[rspec-users] Formatting shared example descriptions with test data

Ashley Moran ashley.moran at patchspace.co.uk
Mon Jul 26 12:15:47 EDT 2010

On Jul 26, 2010, at 3:44 pm, Wincent Colaiuta wrote:

> Personally I wouldn't do this. It makes it harder for anybody coming to your project to understand what's going on, because they see this "contract 'foo' do" construct and don't know what it is unless they dig into your spec_helper. If you really want the word contract to appear in there I would just write the shared examples like this:

Actually, this doesn't bother me.  All the commercial development I do is pair-programmed, so it doesn't take long for anyone new to a project to pick things like these up.  I prefer to improve the semantics at the expense of some initial learning cost.  (As it happens, this isn't a commercial project anyway, it's just something I'm doing on the side for my own benefit.)

> So if I'm reading you correctly, this is where the "aspect of behavior that can occur N times" comes in, right? AFAIK the typical way to do this is via "macros" (ie. generating examples on the fly, typically keeping to examples of one assertion per iteration of the loop). So it's just a minor tweak of what you've got there:
>  properties.each do |property|
>    it "is false if #{property} is different" do
>      ...
>    end
>  end

If you mean by using a custom matcher in there, then yeah, I get you.  But as this is more extensive, shared examples (which prove many individual pieces of behaviour) seemed a better fit than a matcher (which are intended to prove just one).

> But alas, this pattern won't work with shared example groups. I don't know of any way to pass the "properties" variable in this case, and even if you could it wouldn't work anyway because, AFAIK, the shared example group is itself only evaluated once when the file is first read. It isn't re-evaluted each time it is included in another example group. At least, that's my understanding of it. I might be wrong about that. So, looks like you're stuck with having multiple assertions inside a single "it" block.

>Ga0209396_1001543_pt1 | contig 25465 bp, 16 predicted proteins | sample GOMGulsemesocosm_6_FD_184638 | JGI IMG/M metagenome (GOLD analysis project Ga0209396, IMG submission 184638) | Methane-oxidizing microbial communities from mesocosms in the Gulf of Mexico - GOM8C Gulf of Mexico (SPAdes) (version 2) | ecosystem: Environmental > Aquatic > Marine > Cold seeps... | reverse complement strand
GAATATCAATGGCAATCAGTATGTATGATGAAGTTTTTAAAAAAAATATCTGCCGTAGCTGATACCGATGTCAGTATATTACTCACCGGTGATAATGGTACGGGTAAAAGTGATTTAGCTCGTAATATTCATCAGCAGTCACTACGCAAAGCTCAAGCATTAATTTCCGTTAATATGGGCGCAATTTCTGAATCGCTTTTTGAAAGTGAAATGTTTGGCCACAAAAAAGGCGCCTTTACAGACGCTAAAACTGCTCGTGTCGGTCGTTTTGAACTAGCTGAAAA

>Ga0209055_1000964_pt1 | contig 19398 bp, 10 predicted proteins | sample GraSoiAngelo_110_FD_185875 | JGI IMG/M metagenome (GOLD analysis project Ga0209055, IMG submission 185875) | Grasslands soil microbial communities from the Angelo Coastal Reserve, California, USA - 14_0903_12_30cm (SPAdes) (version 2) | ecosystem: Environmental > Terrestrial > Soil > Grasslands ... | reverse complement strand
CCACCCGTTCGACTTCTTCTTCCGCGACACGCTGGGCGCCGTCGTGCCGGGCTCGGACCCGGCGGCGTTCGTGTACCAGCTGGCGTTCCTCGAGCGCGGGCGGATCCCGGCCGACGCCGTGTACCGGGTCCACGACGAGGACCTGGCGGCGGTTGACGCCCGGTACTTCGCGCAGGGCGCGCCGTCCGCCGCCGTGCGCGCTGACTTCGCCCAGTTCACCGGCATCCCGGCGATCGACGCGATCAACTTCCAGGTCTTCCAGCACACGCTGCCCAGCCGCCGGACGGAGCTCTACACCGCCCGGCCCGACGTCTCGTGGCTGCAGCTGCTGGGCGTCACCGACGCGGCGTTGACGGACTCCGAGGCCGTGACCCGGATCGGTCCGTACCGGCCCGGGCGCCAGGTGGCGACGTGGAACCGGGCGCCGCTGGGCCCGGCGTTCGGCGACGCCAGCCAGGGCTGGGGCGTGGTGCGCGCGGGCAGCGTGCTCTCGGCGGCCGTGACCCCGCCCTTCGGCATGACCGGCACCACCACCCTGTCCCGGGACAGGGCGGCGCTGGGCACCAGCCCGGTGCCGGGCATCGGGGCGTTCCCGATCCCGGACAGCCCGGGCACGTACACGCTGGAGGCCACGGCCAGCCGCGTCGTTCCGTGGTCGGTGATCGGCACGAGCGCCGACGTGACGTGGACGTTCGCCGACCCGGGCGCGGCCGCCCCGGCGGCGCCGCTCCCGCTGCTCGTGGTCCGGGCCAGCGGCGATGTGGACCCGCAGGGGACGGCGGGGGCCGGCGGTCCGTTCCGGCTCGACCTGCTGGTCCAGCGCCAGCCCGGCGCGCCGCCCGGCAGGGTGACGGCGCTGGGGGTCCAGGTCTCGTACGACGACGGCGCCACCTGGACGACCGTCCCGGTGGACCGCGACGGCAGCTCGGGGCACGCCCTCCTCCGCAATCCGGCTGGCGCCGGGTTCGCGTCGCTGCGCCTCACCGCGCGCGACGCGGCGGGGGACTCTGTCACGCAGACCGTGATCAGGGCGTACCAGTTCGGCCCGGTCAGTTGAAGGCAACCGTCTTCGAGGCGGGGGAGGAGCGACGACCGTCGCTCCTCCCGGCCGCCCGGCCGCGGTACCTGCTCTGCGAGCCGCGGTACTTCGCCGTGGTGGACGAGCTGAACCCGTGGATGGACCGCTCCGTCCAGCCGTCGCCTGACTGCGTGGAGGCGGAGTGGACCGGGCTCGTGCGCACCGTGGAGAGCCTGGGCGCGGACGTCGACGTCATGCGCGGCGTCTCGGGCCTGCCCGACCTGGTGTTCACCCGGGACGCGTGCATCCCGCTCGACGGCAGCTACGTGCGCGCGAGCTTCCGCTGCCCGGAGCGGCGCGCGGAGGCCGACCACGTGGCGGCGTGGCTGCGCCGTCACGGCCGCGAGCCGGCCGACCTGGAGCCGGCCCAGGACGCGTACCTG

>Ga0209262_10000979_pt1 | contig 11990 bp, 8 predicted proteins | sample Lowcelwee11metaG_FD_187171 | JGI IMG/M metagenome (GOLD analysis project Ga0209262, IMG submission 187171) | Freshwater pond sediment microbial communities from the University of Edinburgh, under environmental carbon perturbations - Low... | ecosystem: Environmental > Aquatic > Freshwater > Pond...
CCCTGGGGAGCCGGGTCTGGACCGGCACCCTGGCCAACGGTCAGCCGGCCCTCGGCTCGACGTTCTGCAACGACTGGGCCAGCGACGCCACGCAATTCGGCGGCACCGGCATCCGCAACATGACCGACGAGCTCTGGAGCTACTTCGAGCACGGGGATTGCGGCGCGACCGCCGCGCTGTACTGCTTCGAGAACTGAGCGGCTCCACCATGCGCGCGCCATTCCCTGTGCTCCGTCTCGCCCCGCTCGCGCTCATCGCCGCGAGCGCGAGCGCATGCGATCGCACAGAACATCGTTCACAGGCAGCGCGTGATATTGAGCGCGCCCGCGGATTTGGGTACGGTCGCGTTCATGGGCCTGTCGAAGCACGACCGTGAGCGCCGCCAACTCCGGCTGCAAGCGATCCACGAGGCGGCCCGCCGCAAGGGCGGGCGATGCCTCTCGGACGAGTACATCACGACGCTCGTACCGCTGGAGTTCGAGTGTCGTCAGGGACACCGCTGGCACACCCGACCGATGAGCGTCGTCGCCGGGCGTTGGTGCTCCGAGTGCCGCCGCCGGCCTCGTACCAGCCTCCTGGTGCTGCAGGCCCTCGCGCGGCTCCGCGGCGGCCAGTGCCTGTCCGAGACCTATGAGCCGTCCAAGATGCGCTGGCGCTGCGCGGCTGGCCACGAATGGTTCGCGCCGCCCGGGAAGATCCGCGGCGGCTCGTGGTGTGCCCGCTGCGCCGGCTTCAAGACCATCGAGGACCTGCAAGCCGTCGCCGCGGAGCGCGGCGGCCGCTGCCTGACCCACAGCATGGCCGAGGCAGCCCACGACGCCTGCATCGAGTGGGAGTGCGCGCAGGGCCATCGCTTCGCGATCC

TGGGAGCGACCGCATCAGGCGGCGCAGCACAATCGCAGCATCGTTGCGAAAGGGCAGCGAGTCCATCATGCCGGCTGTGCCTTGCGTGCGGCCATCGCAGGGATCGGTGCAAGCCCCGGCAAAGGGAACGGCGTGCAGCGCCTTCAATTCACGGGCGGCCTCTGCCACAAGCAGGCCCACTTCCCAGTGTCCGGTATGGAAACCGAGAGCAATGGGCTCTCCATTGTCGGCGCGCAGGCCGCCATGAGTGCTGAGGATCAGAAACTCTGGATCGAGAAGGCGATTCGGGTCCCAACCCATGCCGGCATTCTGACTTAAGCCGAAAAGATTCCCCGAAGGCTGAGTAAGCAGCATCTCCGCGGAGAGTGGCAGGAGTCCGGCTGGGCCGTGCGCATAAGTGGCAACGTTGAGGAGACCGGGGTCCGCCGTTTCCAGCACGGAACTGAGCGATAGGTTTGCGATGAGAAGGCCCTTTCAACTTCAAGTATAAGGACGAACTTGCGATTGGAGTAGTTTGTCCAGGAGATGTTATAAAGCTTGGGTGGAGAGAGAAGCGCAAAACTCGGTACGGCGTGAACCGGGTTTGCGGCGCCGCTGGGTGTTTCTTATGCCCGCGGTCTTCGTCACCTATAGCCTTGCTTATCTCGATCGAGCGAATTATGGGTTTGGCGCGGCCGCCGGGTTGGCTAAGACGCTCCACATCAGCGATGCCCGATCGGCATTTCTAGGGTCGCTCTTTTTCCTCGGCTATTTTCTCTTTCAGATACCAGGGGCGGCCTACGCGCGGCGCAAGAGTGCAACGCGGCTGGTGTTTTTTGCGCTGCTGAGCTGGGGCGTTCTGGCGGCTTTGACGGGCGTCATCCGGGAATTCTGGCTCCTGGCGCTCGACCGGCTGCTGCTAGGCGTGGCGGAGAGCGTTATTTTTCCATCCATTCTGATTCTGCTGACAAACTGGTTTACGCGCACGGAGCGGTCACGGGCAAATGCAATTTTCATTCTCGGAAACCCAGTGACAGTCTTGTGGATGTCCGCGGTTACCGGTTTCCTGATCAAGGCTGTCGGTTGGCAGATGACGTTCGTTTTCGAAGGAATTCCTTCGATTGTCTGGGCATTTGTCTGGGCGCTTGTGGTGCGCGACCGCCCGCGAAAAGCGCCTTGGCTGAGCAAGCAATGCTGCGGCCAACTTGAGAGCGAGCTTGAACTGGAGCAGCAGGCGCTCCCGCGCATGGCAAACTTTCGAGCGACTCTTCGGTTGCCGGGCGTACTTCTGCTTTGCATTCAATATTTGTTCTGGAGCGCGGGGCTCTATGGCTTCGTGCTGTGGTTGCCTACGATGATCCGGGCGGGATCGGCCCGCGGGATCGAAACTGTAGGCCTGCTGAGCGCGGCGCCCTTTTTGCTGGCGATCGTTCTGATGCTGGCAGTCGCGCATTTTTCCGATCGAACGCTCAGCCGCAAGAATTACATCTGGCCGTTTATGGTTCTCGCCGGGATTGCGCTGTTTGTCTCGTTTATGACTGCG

Hmmm, if that's the case, then this approach won't work anyway.  But I'll investigate... it depends on the implementation.  This is one of the things I want to find out.

>> This is fine for a class, but the behaviour I want to prove with a Collection needs to be mixed in once per collection, eg (the last two are made up):
>> describe User do
>>   it_satisfies_contract "Entity Collection", for: "checklist_templates"
>>   it_satisfies_contract "Entity Collection", for: "groups"
>>   it_satisfies_contract "Entity Collection", for: "delegated_actions"
>> end
> Here the "standard" way of parametrizing this would be via blocks ("standard" in inverted commas because the ability to pass a block here is such a recent addition to RSpec).

Yeah, I'm doing that to get the necessary objects inside the shared example.  But as you pointed out, the scope inside example groups and inside the examples themselves are very different.



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